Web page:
Loan Estimate and Closing Disclosure Forms
What are Loan Estimate and Closing Disclosure Forms?
Any time a potential borrower applies for a home loan in the U.S., the lender is legally obligated to send them a Loan Estimate within three business days of their application. A Loan Estimate can provide you with a variety of important information about the mortgage you’re interested in, including an estimate of the interest rate you’ll be charged, an estimate of your monthly payments, and an approximation of the closing costs you’ll face.
And, within a minimum of three business days before a mortgage closes, a lender is legally obligated to give the borrower a Closing Disclosure form. This explains the actual, real terms of the mortgage -- since they could end up being quite different than the information provided in the initial Loan Estimate.
What Else Home Buyers Can Learn from Loan Estimates
While projected monthly payments, closing costs, and your interest rate may be the most important information you can gain from a Loan Estimate, it’s not the only info this document provides. Loan Estimates also contain approximations of the amount of taxes and insurance you might have to pay, as well as loan features like prepayment penalties (fees if you make additional payments) or negative amortization (payments that don’t fully cover your loan’s interest, increasing the principal you owe).
How Much Can Costs Change Between a Loan Estimate and a Closing Disclosure Form?
According to the TILA-RESPA Integrated Disclosure Rule, also known as TRID, there are a series of rules that limit the amount which your mortgage costs can change between the Loan Estimate Form and the Closing Disclosure form. If a lender changes this amount beyond the rules, they are legally obligated to refund the costs to the borrower within 60 days.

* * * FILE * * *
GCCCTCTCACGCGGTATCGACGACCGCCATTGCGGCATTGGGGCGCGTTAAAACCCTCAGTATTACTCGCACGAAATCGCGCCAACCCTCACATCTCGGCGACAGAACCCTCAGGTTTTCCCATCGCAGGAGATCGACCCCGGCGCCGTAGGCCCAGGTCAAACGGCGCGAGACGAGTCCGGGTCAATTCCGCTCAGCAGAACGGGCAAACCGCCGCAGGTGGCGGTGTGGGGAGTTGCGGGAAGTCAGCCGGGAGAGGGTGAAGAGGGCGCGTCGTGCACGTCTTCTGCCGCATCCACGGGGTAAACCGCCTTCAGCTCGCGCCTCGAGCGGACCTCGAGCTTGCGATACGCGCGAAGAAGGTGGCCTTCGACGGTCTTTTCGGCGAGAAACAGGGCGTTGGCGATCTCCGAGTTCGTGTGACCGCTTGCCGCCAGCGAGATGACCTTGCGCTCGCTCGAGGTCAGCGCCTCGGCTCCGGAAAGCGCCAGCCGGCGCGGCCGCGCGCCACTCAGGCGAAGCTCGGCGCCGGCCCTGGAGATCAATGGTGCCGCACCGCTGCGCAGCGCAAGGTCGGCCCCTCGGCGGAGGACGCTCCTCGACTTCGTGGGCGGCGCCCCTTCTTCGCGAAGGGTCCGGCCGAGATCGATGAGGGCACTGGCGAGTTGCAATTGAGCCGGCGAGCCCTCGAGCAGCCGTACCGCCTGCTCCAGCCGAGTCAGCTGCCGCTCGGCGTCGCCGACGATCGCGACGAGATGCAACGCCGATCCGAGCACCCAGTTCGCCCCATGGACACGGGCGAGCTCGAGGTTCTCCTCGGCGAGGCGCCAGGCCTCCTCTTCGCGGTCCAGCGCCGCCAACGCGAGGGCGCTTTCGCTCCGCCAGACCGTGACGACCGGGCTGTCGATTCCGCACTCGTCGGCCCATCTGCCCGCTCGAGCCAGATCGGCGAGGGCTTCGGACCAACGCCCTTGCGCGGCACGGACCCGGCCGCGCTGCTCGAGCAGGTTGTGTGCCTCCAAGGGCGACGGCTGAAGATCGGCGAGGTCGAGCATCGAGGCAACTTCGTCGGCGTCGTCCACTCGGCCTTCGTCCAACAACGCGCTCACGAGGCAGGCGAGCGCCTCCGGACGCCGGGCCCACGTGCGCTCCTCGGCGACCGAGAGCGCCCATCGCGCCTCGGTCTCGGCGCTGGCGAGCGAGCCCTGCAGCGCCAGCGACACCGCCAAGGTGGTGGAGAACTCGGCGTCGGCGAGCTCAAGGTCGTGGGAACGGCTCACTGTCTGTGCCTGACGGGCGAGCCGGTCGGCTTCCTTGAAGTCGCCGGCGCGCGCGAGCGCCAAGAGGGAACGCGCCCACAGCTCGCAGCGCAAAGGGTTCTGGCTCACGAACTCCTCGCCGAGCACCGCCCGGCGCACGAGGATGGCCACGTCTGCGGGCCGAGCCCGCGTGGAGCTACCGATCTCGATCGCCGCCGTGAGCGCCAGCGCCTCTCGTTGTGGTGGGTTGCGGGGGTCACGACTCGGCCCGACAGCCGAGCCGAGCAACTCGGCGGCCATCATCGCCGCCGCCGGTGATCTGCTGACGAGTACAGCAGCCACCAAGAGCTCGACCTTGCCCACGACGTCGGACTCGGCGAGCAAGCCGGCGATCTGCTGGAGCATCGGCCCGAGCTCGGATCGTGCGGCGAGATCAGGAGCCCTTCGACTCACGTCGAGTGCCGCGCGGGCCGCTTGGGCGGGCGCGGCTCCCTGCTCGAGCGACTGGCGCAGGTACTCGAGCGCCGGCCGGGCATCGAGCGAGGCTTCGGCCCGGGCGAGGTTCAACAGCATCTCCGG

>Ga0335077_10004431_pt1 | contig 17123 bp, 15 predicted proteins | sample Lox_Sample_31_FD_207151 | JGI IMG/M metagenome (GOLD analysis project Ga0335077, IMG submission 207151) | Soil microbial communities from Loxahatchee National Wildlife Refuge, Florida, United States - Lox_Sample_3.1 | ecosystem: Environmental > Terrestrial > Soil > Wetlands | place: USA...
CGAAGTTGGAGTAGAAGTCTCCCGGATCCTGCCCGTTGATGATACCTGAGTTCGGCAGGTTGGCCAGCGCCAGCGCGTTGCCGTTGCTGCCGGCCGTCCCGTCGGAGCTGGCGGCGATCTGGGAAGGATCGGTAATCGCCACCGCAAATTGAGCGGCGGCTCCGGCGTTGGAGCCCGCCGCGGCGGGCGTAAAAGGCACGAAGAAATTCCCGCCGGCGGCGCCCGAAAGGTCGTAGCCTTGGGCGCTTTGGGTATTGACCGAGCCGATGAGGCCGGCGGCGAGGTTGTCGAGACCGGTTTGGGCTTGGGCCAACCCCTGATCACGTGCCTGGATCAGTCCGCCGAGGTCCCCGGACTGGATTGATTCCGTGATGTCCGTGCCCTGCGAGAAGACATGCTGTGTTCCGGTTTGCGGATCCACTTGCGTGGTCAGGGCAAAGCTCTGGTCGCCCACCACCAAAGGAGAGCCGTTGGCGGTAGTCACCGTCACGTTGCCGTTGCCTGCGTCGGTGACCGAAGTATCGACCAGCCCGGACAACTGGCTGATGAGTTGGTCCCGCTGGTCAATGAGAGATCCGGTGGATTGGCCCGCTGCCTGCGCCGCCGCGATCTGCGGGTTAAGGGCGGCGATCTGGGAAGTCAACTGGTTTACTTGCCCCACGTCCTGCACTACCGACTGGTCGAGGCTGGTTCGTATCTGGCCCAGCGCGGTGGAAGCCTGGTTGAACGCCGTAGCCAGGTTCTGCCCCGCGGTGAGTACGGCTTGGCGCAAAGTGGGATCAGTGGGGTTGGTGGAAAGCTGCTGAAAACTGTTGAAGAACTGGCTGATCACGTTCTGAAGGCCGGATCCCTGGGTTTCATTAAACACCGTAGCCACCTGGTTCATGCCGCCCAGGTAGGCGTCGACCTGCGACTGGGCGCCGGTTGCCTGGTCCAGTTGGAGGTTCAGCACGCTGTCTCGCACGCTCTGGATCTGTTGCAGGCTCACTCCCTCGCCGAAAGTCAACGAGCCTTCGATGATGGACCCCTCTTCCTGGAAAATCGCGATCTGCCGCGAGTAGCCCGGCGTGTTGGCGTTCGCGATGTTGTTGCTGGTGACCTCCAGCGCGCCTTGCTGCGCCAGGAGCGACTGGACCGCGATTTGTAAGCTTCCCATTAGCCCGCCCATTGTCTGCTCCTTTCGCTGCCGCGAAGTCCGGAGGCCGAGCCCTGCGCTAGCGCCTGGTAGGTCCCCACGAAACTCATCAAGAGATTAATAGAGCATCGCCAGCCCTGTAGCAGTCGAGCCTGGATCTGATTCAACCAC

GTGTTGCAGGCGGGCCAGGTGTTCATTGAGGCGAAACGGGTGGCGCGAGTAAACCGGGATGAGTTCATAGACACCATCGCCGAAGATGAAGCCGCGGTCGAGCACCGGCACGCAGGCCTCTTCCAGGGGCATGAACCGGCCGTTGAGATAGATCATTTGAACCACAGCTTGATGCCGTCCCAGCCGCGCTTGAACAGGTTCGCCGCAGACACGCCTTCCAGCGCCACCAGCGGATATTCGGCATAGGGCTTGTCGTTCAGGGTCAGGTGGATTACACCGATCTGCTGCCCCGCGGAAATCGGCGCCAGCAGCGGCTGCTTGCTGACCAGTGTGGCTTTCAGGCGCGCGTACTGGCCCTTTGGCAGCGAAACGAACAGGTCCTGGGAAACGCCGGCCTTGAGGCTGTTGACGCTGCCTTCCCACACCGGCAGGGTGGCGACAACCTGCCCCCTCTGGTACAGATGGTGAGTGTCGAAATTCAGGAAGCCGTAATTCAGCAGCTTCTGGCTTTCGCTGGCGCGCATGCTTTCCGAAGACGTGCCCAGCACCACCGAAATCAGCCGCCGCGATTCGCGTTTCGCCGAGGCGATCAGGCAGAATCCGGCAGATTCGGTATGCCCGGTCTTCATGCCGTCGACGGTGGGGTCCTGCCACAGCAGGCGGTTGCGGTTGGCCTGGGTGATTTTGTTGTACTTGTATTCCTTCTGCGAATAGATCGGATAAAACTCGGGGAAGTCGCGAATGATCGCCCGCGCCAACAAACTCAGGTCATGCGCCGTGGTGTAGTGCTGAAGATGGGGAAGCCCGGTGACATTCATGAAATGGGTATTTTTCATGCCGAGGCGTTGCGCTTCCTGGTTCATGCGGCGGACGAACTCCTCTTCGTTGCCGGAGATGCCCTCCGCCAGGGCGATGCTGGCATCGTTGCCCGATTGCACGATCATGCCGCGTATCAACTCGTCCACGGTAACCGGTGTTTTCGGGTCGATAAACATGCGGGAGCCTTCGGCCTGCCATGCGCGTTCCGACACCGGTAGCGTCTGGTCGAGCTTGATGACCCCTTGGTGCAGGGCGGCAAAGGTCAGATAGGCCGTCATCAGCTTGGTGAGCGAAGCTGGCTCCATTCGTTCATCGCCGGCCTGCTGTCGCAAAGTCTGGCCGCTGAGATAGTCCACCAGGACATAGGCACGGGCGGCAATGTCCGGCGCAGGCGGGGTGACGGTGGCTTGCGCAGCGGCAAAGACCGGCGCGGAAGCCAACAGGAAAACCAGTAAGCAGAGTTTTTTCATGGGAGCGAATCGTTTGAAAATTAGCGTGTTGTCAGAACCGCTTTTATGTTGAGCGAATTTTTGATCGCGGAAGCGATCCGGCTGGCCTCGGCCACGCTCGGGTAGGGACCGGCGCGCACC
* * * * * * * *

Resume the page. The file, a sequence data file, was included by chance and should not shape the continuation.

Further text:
Costs that are not allowed to change under TRID include:
Third-party fees (i.e. credit reports, appraisal reports) if the borrower was not permitted to shop around
Transfer taxes (local government taxes paid during property transfer-- which are typically handled by the seller)
Costs that can change under TRID include:
Amounts of money placed in escrow
Third-party fees (i.e. credit reports, appraisals) if the borrower is permitted to shop around
Costs that are allowed to change by 10% or less under TRID include:
Recording fees (paid to local governments to “record” the loan)
Third-party fees (typically title insurance), in which the lender is not paid, and the borrower chooses a third party provider from a lender-approved list
Despite these rules, there are a few exceptions. For example, if the lender has been given inaccurate information about the borrower, or they find new information (like a credit score that has recently dropped), they can usually increase the costs beyond the predetermined limits.
What To Do If Closing Disclosure Costs Greatly Exceed Loan Estimates
If you liked what you saw on your Loan Estimate form, but feel that your Closing Disclosure form holds a nasty surprise, you may want to consider canceling the mortgage. While you’ll still have to pay certain fees, like the appraisal costs, getting out of a bad mortgage can be a big money-saver in the long run.
If you really like the rate on your Loan Estimate form, you may even want to consider getting a rate lock on your mortgage. Getting a rate lock may cost you a small amount upfront in the form of a slightly increased interest rate, but it might be able to save you money in the long term, especially if things change from the time you get your Loan Estimate to the time you close on your home.